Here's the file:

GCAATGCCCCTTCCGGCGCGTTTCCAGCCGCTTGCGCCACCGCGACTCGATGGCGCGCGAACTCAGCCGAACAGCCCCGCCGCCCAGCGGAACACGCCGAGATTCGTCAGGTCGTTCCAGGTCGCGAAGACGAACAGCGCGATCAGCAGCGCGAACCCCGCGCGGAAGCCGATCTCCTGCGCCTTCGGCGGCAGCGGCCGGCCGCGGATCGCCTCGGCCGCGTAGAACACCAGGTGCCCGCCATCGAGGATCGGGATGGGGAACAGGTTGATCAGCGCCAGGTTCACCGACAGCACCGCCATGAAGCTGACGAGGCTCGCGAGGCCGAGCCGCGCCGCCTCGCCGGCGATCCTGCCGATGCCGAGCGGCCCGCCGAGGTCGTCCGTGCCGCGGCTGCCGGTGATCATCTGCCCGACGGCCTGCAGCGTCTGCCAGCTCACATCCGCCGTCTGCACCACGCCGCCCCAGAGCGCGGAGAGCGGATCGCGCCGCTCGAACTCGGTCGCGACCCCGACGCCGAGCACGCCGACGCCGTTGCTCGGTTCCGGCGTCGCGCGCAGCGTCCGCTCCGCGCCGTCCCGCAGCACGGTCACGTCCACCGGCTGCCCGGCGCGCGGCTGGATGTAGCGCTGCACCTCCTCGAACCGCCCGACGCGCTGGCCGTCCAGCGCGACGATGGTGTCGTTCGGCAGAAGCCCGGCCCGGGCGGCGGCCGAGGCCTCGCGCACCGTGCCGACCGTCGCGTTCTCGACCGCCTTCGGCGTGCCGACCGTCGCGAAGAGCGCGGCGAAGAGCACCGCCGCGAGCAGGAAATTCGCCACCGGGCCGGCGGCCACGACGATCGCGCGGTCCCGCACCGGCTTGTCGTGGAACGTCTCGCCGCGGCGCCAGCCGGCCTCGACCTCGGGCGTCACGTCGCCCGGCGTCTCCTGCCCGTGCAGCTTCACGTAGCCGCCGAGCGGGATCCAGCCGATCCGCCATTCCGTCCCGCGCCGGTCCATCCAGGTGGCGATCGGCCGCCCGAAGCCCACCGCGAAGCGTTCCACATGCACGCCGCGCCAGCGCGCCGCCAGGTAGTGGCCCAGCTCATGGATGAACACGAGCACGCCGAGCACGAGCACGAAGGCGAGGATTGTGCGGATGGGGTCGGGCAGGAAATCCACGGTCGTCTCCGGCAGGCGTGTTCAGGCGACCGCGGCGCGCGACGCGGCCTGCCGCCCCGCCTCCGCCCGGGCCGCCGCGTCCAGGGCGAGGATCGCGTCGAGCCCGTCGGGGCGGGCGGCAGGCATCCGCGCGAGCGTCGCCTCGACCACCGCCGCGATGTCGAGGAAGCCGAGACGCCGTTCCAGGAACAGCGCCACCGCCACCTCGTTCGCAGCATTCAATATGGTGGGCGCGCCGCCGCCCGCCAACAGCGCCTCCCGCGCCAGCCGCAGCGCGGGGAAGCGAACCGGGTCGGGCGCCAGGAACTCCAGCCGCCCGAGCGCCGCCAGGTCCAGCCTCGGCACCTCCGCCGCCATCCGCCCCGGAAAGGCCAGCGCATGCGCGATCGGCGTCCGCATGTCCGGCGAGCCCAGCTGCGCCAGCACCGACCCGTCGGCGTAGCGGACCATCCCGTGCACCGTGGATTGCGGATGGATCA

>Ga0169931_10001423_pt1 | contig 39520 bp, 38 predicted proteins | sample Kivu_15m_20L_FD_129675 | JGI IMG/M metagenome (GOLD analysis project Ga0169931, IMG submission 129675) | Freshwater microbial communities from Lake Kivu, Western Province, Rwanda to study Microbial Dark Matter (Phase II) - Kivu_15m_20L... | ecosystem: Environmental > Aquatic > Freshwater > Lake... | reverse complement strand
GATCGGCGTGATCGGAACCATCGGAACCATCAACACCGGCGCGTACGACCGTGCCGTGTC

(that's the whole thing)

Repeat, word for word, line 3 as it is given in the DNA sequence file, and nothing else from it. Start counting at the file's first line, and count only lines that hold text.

GATCGGCGTGATCGGAACCATCGGAACCATCAACACCGGCGCGTACGACCGTGCCGTGTC